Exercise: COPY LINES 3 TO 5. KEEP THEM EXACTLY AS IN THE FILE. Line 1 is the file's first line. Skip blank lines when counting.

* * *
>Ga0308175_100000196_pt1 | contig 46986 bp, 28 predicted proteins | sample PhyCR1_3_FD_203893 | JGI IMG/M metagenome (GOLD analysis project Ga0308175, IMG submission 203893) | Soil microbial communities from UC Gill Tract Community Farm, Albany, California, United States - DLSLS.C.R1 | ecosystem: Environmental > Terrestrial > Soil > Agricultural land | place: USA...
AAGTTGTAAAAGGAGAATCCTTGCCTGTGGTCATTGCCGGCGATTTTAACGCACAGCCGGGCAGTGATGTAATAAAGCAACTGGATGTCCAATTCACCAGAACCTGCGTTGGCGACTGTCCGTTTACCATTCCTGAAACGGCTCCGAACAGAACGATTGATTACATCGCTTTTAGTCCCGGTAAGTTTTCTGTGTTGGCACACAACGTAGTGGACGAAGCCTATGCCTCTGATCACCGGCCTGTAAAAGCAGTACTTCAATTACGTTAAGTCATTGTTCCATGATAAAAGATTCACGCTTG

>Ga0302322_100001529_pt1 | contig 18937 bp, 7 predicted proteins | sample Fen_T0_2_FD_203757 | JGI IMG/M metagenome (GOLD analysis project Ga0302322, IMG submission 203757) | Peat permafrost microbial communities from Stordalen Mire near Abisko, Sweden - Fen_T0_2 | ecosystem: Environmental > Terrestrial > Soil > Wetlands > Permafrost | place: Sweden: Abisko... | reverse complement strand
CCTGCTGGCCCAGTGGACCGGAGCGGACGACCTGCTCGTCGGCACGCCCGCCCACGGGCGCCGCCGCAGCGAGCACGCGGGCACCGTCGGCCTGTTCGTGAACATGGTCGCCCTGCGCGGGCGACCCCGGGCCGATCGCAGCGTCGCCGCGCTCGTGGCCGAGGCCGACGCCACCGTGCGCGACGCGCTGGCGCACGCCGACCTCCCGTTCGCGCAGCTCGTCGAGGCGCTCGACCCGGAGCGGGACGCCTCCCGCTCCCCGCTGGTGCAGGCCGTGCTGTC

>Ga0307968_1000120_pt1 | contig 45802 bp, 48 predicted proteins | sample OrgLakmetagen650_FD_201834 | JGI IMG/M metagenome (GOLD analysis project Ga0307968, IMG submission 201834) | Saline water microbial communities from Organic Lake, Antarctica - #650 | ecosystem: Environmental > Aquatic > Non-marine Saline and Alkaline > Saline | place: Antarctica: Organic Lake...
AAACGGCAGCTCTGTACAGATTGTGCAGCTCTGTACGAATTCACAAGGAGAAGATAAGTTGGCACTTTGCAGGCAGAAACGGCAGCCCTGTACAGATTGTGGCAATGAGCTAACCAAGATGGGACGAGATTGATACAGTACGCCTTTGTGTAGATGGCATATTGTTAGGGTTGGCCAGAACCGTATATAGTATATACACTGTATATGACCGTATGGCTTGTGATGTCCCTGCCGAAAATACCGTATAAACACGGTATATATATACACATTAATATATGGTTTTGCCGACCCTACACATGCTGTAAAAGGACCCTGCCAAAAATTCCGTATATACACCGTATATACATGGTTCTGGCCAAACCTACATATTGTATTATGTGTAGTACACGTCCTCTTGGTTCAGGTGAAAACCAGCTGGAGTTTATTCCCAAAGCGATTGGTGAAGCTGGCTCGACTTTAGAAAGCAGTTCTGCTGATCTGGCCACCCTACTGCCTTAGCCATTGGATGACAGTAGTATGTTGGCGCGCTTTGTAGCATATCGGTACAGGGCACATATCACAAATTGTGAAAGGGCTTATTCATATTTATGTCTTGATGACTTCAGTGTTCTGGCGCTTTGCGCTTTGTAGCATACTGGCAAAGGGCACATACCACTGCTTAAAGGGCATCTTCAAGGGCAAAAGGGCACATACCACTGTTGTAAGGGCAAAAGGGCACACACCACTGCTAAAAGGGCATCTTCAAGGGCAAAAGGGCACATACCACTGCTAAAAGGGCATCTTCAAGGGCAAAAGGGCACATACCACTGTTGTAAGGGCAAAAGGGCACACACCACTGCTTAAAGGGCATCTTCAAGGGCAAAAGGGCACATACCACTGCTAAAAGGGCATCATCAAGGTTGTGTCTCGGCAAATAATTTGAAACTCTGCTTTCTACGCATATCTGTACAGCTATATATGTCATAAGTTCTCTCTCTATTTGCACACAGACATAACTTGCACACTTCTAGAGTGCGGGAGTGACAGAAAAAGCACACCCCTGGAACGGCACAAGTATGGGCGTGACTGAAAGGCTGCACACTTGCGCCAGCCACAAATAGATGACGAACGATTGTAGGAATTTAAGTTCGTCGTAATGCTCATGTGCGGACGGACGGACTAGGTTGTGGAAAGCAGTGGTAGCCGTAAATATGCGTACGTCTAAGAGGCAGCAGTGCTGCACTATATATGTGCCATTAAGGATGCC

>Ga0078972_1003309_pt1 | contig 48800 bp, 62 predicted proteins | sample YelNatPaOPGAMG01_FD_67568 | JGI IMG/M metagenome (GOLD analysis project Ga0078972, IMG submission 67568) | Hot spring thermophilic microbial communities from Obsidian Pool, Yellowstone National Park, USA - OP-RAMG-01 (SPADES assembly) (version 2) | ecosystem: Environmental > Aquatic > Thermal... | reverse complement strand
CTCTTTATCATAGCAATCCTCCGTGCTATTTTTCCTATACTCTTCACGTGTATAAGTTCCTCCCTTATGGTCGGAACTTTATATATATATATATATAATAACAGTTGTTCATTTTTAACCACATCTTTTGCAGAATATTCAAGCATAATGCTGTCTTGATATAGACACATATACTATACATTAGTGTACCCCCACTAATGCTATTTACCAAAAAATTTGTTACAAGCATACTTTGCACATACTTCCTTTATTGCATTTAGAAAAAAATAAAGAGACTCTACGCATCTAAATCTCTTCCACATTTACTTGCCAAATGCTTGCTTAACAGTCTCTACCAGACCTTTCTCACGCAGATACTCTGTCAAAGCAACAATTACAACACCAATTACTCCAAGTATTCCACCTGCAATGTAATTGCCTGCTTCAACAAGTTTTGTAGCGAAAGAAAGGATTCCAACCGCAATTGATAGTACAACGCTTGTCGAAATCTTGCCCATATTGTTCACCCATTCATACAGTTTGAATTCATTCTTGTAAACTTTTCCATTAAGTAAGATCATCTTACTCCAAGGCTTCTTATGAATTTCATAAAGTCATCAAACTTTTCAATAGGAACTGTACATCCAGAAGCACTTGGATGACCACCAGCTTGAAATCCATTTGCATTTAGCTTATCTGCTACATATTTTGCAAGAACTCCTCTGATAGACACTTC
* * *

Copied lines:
>Ga0302322_100001529_pt1 | contig 18937 bp, 7 predicted proteins | sample Fen_T0_2_FD_203757 | JGI IMG/M metagenome (GOLD analysis project Ga0302322, IMG submission 203757) | Peat permafrost microbial communities from Stordalen Mire near Abisko, Sweden - Fen_T0_2 | ecosystem: Environmental > Terrestrial > Soil > Wetlands > Permafrost | place: Sweden: Abisko... | reverse complement strand
CCTGCTGGCCCAGTGGACCGGAGCGGACGACCTGCTCGTCGGCACGCCCGCCCACGGGCGCCGCCGCAGCGAGCACGCGGGCACCGTCGGCCTGTTCGTGAACATGGTCGCCCTGCGCGGGCGACCCCGGGCCGATCGCAGCGTCGCCGCGCTCGTGGCCGAGGCCGACGCCACCGTGCGCGACGCGCTGGCGCACGCCGACCTCCCGTTCGCGCAGCTCGTCGAGGCGCTCGACCCGGAGCGGGACGCCTCCCGCTCCCCGCTGGTGCAGGCCGTGCTGTC

>Ga0307968_1000120_pt1 | contig 45802 bp, 48 predicted proteins | sample OrgLakmetagen650_FD_201834 | JGI IMG/M metagenome (GOLD analysis project Ga0307968, IMG submission 201834) | Saline water microbial communities from Organic Lake, Antarctica - #650 | ecosystem: Environmental > Aquatic > Non-marine Saline and Alkaline > Saline | place: Antarctica: Organic Lake...